This article is part of our special report International taxation and green public investments.
According to a new study, the public sector could take the lead in transitioning to a green economy and help grow the economy at the same time, but only if there is a change in the fiscal rules that are currently debated in the EU.
Some €10 trillion over the coming 12 years is needed to fulfil the EU’s commitments under the Paris agreement, according to a study commissioned by the Foundation for European Progressive Studies (FEPS), the think tank of the centre–left political family in the EU.
In this calculation, the study estimates a much larger need for investment than the European Commission. Additionally, the authors of the study argue that the Commission’s approach, focused too much on providing price signals and incentives for the private sector to lead the green transition.
They therefore call for a “large-scale publicly funded investment initiative targeted at putting the required green infrastructure in place quickly and at scale”.
Green investments lead to economic growth
The prevailing narrative around the green transition is that it entails a lot of costs and will require sacrifices from people. Moreover, a significant part of the green movement argues that the economy must shrink for the planet to stay within its ecological boundaries.
The FEPS study, however, argues that an investment-led approach to the green transition would have a largely expansionary effect on the economy.
In the long run, the study argues, every euro spent on green investments would lead to an increase in GDP of more than €5, the so-called multiplier effect. The €10 trillion in public investments over 12 years would thus result in a long-term increase of GDP of more than €50 trillion.
Due to this large economic expansion, this investment boom would decrease public debt levels relative to GDP even if the entire programme was financed by public debt.
However, the study heavily depends on its estimation of the multiplier effect, a notoriously difficult economic discipline. A working paper by the International Monetary Fund (IMF) from earlier this year, for example, found considerably smaller multiplier effects for spending on renewable energy than the authors of the FEPS study found for green investments.
Depending on the implementation of such an investment initiative, the positive effect on the economy could therefore be considerably smaller. Furthermore, the effect of public investments on the economy will only be positive if the infrastructure projects are useful and productive.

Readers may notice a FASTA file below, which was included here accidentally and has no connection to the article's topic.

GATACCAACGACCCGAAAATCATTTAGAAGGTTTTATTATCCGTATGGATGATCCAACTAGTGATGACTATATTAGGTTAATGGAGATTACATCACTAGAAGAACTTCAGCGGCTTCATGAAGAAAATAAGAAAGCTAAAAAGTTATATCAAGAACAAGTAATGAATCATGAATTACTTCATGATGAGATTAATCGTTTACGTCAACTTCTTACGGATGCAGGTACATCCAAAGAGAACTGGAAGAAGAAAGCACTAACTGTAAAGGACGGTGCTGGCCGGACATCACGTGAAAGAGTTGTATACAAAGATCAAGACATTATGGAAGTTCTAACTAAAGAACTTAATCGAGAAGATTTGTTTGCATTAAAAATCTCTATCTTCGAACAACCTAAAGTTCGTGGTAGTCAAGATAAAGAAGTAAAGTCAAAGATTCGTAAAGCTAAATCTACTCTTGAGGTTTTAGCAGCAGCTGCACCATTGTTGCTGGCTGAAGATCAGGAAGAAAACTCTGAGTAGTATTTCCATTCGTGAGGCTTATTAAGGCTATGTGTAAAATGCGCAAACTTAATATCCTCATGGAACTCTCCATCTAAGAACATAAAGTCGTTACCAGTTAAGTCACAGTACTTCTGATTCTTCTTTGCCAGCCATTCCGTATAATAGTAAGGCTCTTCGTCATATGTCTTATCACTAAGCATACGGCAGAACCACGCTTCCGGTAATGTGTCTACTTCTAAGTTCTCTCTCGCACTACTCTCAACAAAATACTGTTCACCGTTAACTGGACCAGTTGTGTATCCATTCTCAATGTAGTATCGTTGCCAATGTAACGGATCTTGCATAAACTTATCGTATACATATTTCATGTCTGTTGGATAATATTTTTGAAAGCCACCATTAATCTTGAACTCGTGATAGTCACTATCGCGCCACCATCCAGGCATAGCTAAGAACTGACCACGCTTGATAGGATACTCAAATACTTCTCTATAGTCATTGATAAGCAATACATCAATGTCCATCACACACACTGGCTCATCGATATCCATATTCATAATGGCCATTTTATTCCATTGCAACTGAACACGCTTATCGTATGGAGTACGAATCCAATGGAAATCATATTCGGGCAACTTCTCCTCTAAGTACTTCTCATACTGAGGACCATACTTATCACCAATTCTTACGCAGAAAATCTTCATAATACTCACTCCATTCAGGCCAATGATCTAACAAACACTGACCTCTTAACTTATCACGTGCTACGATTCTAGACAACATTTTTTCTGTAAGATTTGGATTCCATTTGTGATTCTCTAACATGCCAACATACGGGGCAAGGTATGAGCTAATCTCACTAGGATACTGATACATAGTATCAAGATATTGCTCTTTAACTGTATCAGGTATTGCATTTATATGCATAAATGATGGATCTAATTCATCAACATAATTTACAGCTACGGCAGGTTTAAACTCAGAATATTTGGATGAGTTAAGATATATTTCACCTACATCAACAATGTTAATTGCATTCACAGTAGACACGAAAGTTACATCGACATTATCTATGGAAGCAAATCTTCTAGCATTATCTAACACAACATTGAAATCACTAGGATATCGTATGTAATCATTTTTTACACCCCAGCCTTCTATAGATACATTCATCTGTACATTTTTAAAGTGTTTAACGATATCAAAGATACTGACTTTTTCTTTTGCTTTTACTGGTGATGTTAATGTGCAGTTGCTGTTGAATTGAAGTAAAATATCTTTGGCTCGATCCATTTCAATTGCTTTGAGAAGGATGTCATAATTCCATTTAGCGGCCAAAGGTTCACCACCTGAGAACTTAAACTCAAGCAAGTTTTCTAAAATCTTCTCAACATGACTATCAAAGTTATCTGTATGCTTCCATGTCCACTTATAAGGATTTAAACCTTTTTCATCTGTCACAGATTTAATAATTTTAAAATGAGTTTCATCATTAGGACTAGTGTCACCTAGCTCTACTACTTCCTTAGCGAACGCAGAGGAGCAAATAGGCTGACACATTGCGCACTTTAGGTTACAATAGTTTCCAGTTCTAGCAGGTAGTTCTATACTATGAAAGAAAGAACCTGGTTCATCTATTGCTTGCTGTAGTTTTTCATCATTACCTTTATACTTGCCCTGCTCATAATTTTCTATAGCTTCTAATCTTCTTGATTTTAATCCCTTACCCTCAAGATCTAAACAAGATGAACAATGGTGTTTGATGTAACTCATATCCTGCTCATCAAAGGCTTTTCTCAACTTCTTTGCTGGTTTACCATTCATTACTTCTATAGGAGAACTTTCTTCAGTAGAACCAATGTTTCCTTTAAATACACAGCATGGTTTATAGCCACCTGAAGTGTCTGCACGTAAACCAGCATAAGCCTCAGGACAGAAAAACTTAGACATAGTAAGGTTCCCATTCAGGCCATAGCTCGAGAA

Naïm Cordemans, an advisor to the Belgian secretary of state for recovery, strategic investment and scientific policy stressed that it takes time to develop good quality projects.
“When you have to go fast, you open the drawer and look at the projects that were not financed before. But these might not be the best ones. There is a reason why they were not financed before”, Cordemans told a panel.
EU fiscal rules stand in the way of green investments
At the moment, a public investment initiative of this scale appears politically unfeasible in Europe. The EU fiscal rules that are currently under review are one of the barriers to investments on such a scale.
The fiscal rules impose limits on debt levels and deficits. Crucially, they do not make a difference between investments and other public spending. Even though an investment might lead to GDP growth and therefore contribute to lower debt levels relative to GDP in the long term, the investment might need to be cancelled if it increases the public deficit in the short term.
The European Commission recently called for a broad debate on the future of the bloc’s fiscal rules. One of the stated aims is to combine a long-term goal of lowering debt levels with increased investments in the green transition.
Another study by FEPS proposes a way out of the dilemma by introducing, among other measures, a “green golden rule” that would enable debt-financed, sustainable investments worth at least 1.5% of GDP.
“A green golden rule could be politically viable in the EU. Not only because green investments are a core priority in Europe but also because the EU has developed a taxonomy to give us an indication on what is sustainable and what is not”, said David Rinaldi, one of the authors of the study.
A recent policy contribution by the economics thinktank Bruegel also backed a “green golden rule”.
Additionally, the authors of the FEPS study proposed replacing the deficit rule with an expenditure rule that would only limit non-investment expenditure.
Anni Marttinen, a macroeconomist at the central organisation of Finnish trade unions, agreed with the general direction of the proposals but warned that it would be hard to define which expenditure should be considered investments and which were sustainable.
“Supervision will be crucial,” she concluded.
[Edited by Benjamin Fox]